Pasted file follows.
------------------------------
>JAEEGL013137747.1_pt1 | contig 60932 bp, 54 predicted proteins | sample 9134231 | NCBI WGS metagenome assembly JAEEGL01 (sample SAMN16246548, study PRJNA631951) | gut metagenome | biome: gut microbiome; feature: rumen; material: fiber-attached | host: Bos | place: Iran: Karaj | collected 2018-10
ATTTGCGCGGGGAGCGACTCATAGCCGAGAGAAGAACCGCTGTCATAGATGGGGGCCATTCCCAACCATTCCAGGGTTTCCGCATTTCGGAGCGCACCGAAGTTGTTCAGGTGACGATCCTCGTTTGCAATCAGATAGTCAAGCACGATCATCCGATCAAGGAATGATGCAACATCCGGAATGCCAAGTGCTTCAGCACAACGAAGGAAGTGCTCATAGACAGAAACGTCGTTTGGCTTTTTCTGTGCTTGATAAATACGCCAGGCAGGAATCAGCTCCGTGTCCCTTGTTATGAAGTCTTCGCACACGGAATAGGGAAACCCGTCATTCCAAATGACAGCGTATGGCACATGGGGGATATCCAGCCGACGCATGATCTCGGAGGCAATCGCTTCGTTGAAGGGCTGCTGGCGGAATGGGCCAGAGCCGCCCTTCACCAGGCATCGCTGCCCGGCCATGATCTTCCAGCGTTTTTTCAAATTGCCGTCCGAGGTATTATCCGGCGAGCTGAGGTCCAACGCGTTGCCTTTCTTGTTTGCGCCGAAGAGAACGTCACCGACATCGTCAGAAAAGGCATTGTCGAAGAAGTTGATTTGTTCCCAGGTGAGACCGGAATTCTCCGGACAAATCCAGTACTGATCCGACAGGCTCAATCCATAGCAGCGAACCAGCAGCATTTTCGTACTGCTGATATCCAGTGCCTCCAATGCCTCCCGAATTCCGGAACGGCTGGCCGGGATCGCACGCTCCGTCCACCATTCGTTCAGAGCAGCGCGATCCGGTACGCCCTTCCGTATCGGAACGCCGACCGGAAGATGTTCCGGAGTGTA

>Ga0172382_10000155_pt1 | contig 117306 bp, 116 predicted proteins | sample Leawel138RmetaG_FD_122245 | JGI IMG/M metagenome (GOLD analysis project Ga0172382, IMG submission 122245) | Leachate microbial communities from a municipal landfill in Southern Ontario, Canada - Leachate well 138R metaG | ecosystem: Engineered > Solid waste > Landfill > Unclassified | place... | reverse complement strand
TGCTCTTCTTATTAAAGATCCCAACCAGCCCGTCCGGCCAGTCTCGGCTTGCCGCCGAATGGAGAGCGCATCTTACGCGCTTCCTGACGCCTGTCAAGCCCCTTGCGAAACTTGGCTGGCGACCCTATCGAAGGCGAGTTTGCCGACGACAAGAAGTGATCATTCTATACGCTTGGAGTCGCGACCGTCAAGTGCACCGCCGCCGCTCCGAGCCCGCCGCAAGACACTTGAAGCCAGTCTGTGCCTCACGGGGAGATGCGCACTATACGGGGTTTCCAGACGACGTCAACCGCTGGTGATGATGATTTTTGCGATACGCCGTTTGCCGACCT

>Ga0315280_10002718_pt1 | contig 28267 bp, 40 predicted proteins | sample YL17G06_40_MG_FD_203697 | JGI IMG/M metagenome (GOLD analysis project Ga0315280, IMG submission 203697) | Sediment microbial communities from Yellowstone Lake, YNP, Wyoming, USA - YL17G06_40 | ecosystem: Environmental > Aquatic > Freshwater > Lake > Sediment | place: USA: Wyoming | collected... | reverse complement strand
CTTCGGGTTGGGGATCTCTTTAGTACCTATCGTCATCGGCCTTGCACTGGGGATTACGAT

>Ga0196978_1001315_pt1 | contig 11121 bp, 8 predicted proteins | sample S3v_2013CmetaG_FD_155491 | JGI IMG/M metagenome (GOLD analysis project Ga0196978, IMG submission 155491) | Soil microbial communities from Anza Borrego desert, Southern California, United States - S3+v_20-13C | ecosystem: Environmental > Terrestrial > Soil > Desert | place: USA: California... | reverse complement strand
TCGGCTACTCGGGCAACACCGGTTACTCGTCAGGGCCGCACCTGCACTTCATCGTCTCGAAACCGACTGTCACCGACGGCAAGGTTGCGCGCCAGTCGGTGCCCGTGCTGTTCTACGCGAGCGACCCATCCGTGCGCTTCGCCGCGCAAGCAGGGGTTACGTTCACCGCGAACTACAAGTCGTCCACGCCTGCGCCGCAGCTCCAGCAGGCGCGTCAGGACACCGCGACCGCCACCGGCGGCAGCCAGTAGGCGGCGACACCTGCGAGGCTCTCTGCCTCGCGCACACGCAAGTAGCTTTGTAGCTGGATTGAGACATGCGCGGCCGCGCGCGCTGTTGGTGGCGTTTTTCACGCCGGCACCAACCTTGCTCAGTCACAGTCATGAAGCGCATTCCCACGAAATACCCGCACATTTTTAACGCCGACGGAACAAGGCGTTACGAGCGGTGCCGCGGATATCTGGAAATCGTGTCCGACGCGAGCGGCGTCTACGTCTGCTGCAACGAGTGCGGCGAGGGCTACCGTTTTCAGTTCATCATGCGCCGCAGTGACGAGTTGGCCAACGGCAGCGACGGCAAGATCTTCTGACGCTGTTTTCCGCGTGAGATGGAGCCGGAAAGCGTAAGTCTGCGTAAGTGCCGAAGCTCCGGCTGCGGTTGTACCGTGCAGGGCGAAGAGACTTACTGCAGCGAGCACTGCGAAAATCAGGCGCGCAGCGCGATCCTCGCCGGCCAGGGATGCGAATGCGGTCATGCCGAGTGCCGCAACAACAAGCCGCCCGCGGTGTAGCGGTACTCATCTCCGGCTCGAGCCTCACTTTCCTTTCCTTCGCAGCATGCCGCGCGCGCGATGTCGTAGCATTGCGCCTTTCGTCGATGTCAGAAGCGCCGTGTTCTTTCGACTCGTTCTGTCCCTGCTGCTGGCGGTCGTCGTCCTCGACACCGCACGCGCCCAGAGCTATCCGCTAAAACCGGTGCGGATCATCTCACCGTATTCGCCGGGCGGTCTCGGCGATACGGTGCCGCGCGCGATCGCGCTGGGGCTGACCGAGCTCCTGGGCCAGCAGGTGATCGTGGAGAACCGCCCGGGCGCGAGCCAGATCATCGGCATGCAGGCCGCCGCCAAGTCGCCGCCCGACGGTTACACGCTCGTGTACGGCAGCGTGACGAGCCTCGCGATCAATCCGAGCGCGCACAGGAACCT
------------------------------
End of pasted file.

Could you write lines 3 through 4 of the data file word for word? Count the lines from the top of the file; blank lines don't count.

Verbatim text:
>Ga0172382_10000155_pt1 | contig 117306 bp, 116 predicted proteins | sample Leawel138RmetaG_FD_122245 | JGI IMG/M metagenome (GOLD analysis project Ga0172382, IMG submission 122245) | Leachate microbial communities from a municipal landfill in Southern Ontario, Canada - Leachate well 138R metaG | ecosystem: Engineered > Solid waste > Landfill > Unclassified | place... | reverse complement strand
TGCTCTTCTTATTAAAGATCCCAACCAGCCCGTCCGGCCAGTCTCGGCTTGCCGCCGAATGGAGAGCGCATCTTACGCGCTTCCTGACGCCTGTCAAGCCCCTTGCGAAACTTGGCTGGCGACCCTATCGAAGGCGAGTTTGCCGACGACAAGAAGTGATCATTCTATACGCTTGGAGTCGCGACCGTCAAGTGCACCGCCGCCGCTCCGAGCCCGCCGCAAGACACTTGAAGCCAGTCTGTGCCTCACGGGGAGATGCGCACTATACGGGGTTTCCAGACGACGTCAACCGCTGGTGATGATGATTTTTGCGATACGCCGTTTGCCGACCT